What started as a dream of a local mother and wife has grown into an organization that is giving a voice to even the smallest people.
My Story Matters, a nonprofit organization that creates story books, uses real-life people for its storylines. The books then go to children and adults who are experiencing hardships or loss.
“I just felt a strong desire to reach out and help (people) to publish their own story about their lives,” said Amy Chandler, founder of My Story Matters.
Chandler, a mom of four, said she initially wanted to wait until her children had all grown up before following through on this idea but felt it was important to start now. The organization, which started two years ago, is funded by local businesses and individual contributors.
Anne-Greyson Long, from Fredericksburg, Virginia, studying communications, is filling one of six BYU internship positions that My Story Matters makes available each semester. Long, who is experienced in grant writing, is working on gaining funding for the organization.
“(My Story Matters) just became a 501(c)(3) pretty recently, so that’s opened up a lot of options for grants,” Long said. “That’s what I work mostly on.”
Community members can submit story nominations, which are then reviewed by a committee of board members who decide which stories to publish.
“I wish we could do them all,” Chandler said.
My Story Matters has three different lines of books: The Angel Series, The Gift Series and The Fighter Series.The Angel Series is dedicated to telling the stories of children who have passed away before the age of 12.
“The Angel Series is very difficult to recreate because they are gone,” Chandler said. “It makes me want to hug my little ones tighter.”
The Gift Series is dedicated to those individuals or families who are in need, and the stories and help given are tailored to their lives. The Fighter Series is dedicated to children under the age of 14 who are battling cancer and need to be uplifted and encouraged.
“We found that it’s a resource for these young children that have cancer or some debilitating disease that they can take that book to the hospital and show the nurses, the doctors, but also, in turn, because there’s life at the hospital and there’s life at home; they can take that book to their friends (who) are home and say, ‘This is what happens at the hospital,’” said Kellie Chatfield, a board member for My Story Matters. “It’s a story for them; it’s a story about them.”
Chatfield has been involved with My Story Matters from its beginning, and she helps wherever is needed. She and other interns design and create the books, recruit volunteers and find donations.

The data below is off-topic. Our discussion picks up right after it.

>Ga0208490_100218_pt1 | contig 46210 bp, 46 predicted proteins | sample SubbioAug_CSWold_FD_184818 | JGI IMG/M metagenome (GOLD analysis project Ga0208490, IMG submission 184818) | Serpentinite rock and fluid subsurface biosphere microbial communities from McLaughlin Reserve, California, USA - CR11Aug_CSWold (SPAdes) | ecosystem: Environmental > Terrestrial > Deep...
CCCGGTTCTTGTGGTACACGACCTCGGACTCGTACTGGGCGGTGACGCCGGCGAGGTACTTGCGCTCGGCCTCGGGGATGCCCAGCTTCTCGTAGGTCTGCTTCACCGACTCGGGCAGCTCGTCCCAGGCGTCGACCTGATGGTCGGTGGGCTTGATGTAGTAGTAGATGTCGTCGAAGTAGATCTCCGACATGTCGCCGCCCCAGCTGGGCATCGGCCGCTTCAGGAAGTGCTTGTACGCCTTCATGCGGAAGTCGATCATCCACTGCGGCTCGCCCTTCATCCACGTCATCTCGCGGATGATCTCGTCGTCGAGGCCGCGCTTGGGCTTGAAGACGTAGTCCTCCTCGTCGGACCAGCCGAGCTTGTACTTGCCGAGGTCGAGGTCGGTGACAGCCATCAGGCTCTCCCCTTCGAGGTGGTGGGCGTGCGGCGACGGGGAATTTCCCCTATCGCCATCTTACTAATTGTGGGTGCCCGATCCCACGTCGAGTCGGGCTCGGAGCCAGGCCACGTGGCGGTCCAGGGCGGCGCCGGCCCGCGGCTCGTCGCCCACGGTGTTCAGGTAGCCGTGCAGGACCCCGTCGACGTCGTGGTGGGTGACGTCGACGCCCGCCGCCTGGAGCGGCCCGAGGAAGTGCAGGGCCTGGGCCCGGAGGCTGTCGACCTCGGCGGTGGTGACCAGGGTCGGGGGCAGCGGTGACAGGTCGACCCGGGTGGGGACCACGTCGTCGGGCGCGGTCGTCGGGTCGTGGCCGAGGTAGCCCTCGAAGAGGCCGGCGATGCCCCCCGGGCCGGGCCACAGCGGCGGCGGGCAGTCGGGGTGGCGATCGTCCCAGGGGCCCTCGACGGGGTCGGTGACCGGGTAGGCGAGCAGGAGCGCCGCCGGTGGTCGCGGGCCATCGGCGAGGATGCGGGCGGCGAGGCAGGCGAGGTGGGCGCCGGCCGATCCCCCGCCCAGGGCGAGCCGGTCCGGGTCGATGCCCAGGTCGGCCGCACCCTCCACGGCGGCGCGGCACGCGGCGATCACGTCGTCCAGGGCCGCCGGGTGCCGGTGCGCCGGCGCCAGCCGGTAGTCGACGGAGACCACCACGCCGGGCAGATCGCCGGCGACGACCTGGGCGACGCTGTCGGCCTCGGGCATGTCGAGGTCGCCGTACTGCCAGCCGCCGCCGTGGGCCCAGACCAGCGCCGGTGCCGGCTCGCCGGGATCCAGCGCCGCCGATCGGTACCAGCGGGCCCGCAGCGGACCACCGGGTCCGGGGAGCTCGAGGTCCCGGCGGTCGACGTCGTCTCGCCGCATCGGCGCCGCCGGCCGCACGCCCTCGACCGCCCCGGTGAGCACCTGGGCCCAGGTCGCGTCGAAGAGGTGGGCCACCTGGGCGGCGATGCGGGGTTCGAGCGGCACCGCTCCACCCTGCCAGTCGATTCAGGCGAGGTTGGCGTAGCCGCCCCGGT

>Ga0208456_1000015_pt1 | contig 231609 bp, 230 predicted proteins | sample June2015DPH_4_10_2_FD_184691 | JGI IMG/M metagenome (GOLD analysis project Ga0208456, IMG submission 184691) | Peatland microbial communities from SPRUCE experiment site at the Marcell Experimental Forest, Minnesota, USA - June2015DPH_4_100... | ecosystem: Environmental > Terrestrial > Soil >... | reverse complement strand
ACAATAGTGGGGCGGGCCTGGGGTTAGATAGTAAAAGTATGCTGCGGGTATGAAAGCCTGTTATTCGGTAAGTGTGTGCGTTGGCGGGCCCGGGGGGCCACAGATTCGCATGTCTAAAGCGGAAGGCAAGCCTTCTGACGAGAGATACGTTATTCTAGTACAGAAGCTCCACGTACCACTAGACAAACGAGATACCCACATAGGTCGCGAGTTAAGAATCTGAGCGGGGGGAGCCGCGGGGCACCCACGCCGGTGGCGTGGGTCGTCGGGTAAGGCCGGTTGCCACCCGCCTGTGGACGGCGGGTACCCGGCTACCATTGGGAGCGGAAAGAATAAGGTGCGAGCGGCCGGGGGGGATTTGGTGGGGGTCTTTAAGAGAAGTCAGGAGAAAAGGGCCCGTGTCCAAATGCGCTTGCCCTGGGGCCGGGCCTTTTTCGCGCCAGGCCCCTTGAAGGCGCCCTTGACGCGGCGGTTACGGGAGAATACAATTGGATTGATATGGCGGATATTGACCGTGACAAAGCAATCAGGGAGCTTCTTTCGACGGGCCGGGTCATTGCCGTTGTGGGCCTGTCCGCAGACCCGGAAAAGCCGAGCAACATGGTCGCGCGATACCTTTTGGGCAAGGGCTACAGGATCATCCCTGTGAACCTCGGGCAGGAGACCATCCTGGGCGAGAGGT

Lisa Minnick, from Draper, studying family life, is also an intern with My Story Matters. She became involved with My Story Matters after attending a career fair hosted by BYU.
“I wanted to do an internship that was more about service; I wanted it to be something that mattered,” Minnick said. “It was the service of doing something for somebody else.”
Minnick is a mom, and has returned to BYU to get her degree. She says as an intern she gets a lot of hours, but she gets to do them on her own time and in her own environment. Minnick said often she gets so involved that she works over her hours because she loves what she is doing.
Recently My Story Matters visited Journeys, a special needs home in Rigby, Idaho, where workers collected stories to make books for the adults and children living there.
“We went in and interviewed them and collected the data for the books. These were for our VIP books. We ask people around them, find key power words that define and describe them,” Chandler said.
The organizations set up a large photo room with 10 different photo stations including a nice portrait shot, a silly station, shots blowing bubbles and an art station. The photographs populate the book with the information that is collected from the interviews.
My Story Matters holds many such events that happen frequently. Its next event is at the end of the month, at which time volunteers can help create the books for children and adults.
“We create custom happiness,” Chandler said. “We can’t take away (a child’s) cancer, disabilities or bring them back, but we can give them a moment of happiness and preserve that for them.”